Study Finds Similar COVID-19 Vaccination Rates in Undocumented Latinx Patients and US Citizens


Additionally, undocumented Latinx patients were also more likely to have at least 1 prior COVID-19 infection.

According to results from a recent study published in JAMA Network Open, Latinx patients who are undocumented and went to the emergency department (ED) during the COVID-19 pandemic were found to have the same reported rate of COVID-19 vaccination compared with US citizens. This finding was surprising, the study authors note, because COVID-19 was previously found to disproportionately affect Latinx individuals.1,2

Woman receiving COVID vaccine -- Image credit: lovelyday12 |

Image credit: lovelyday12 |

The investigators conducted this study because of limited data regarding the COVID-19 infection status, vaccination uptake, and perceptions about the COVID-19 vaccine. The prospective, cross-sectional study observed undocumented patients aged 18 years or older from September 2, 2021, through March 31, 2022. These patients had all visited the ED during the COVID-19 pandemic and were enrolled in 3 equal groups based on self-reported race and identity: non-Latinx (including Asian, Black, Native Hawaiian, Pacific Islander, Middle Eastern, White, and other), legal Latinx resident or citizen, and undocumented Latinx. Patients who were critically ill, on psychiatric holds, or incarcerated were excluded from the study.2

A total of 306 participants were enrolled in the study, of which 209 identified as Latinx (68%), 34 as non-Latinx Black (11%), 43 as non-Latinx White (14%), and 20 as another race or ethnicity (7%). Additionally, among the Latinx patients in the undocumented group, 26 (25%) were uninsured, 99 (95%) reported Spanish as their primary language, and 31 (30%) used the ER as their usual health care source.2

The results indicated that at least 1 prior COVID-19 infection was more likely to be reported by undocumented Latinx participants (odds ratio [OR], 3.42; 95% CI, 1.66-7.23) and legal Latinx residents (OR, 2.73; 95% CI, 1.32-5.83) compared with the non-Latinx group. Among the 306 enrolled patients, 265 (87%) had reported having at least 1 COVID-19 vaccine and the remaining 41 (13%) reported declining vaccination. According to the study authors, this finding had similar distributions across all 3 groups. The most common reason for declining vaccines was concern about potential vaccine-related adverse effects, which was reported by 15 participants (37%).2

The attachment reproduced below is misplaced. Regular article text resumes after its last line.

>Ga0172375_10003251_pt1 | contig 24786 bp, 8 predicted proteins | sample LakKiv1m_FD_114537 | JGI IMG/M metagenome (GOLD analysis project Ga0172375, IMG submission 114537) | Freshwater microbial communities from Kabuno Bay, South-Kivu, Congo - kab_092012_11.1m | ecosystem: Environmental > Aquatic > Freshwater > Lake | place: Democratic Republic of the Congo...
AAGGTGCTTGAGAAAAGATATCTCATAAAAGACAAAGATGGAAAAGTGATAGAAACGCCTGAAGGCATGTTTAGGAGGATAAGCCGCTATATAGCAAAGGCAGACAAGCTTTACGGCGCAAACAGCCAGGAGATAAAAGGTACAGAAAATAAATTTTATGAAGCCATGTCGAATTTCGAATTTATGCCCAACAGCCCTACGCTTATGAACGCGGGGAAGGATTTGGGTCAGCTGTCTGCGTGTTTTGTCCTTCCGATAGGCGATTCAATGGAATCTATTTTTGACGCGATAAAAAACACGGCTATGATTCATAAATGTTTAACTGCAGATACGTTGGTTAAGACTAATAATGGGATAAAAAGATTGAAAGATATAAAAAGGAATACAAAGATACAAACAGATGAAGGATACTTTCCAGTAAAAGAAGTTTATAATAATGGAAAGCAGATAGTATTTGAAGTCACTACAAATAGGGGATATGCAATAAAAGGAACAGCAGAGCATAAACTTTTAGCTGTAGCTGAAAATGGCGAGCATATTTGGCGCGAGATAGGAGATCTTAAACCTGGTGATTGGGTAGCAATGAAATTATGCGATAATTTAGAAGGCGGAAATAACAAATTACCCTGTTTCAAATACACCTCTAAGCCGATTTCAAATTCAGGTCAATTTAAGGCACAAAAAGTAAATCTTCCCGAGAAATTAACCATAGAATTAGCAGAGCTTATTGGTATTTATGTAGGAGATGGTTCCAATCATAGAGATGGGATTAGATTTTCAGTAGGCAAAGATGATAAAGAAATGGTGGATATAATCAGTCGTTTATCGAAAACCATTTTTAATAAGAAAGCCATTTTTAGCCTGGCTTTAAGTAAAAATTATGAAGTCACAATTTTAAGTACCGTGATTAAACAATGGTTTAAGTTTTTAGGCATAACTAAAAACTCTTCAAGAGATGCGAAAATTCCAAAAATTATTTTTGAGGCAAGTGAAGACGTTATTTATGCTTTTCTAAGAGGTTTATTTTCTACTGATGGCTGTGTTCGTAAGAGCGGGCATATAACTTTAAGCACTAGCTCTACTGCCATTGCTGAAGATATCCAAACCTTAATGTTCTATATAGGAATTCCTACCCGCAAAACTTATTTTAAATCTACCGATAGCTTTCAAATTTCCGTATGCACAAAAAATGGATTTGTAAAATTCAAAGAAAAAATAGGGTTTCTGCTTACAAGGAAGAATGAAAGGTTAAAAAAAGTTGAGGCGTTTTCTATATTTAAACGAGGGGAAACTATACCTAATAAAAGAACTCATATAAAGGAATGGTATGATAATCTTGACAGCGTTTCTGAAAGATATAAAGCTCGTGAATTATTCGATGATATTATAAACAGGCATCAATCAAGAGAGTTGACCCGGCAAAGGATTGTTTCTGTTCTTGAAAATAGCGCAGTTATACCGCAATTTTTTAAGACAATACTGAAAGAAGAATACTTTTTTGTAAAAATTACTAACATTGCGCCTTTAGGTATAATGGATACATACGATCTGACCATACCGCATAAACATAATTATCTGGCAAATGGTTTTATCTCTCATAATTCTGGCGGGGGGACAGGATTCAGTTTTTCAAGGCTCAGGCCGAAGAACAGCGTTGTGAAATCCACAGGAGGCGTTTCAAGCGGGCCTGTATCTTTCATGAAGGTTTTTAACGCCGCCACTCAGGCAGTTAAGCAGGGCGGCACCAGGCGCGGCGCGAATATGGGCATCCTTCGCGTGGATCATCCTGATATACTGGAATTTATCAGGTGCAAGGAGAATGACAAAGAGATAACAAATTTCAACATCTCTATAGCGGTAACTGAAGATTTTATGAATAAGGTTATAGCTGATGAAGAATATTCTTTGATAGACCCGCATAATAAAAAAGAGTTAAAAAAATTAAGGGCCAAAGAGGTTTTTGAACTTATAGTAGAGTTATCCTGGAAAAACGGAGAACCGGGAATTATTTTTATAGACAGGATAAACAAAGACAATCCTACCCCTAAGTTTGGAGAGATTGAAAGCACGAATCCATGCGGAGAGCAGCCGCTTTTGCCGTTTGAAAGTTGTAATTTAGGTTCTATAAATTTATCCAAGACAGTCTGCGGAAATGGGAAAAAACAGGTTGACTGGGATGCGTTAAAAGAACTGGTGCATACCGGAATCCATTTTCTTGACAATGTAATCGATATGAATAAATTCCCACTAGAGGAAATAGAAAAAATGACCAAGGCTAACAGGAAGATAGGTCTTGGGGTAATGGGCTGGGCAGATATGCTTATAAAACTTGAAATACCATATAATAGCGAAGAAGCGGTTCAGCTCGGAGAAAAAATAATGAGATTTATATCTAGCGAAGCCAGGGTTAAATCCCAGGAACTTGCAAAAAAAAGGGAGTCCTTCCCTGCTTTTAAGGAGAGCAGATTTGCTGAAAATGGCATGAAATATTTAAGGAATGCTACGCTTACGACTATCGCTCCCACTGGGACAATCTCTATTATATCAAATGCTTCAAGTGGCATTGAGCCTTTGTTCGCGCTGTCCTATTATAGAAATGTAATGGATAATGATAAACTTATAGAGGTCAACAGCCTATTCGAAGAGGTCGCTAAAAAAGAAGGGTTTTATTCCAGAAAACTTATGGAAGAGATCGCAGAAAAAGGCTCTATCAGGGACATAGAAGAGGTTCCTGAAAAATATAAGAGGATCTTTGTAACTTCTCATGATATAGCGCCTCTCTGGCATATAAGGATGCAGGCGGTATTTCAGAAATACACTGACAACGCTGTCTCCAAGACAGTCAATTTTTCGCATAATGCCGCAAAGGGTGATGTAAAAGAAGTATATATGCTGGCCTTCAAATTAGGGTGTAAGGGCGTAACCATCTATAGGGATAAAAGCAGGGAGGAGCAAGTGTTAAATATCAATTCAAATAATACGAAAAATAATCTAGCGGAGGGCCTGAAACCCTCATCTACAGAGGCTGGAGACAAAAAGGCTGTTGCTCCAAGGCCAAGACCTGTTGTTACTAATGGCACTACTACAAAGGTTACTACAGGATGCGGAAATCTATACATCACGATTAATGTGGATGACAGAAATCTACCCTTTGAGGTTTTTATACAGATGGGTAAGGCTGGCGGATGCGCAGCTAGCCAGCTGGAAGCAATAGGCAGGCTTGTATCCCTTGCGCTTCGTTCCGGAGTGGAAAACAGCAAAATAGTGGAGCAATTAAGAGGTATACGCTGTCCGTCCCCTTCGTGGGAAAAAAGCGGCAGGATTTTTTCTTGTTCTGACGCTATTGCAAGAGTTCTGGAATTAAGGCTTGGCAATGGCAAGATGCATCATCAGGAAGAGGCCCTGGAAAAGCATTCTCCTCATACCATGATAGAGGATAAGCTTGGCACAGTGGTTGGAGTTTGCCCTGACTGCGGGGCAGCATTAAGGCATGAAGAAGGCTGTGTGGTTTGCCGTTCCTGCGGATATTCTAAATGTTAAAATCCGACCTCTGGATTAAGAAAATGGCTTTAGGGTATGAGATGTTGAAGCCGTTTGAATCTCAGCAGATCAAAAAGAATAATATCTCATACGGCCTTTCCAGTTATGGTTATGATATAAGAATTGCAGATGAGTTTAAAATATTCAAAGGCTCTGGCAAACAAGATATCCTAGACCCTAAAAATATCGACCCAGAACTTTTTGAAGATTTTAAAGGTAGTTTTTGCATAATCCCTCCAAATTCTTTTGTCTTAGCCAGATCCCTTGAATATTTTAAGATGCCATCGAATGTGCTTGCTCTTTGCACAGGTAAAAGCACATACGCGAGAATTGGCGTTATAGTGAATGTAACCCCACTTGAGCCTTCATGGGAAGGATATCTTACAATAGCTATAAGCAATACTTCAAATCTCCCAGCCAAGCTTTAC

Further, the non-Latinx group—unlike the undocumented Latinx group—were less likely to believe that undocumented immigrants should receive their COVID-19 vaccinations in the US (OR, 0.09; 95% CI, 0.01-0.39), of which 41 participants (13%) reported knowing undocumented people who did not receive the vaccine because of their fear of deportation or discovery of their documentation status. In addition, 9 patients (22%) who previously declined a COVID-19 vaccine expressed interest in receiving the vaccine while in the ED.2

“We would have expected Latinx patients to have lower rates of vaccination, considering higher rates of infection, hospitalizations, and death,” said lead study author Jesus R. Torres, emergency medicine physician at UCLA Health, in a press release.1

Additionally, the study authors note that it is important to identify any groups who are disadvantaged for research, policy advising, resource allocation, and targeted vaccine uptake campaigns to further improve public health. They also note that the study findings highlight the effectiveness of ERs for greater inclusion of undocumented US citizens in public health surveillance research.1,2

Study limitations, according to the investigators, include the self-reporting of certain statistics, such as citizenship status and prior COVID-19 infections. Additionally, patients who visited the ER were surveyed, therefore, individuals who may have been afraid of their immigration status being discovered could have been undercounted or underrepresented. Generalizability of the results may be limited because the study was restricted to 2 ERs in California that are affiliated with teaching hospitals.1,2

1. University of California—Los Angeles Health Sciences. Undocumented Latinx patients got COVID-19 vaccine at same rate as US citizens. News release. April 26, 2024. Accessed May 2, 2024.
2. Torres JR, Taira BR, Bi A, et al. COVID-19 Vaccine Uptake in Undocumented Latinx Patients Presenting to the Emergency Department. JAMA Netw Open. 2024;7(4):e248578. doi:10.1001/jamanetworkopen.2024.8578
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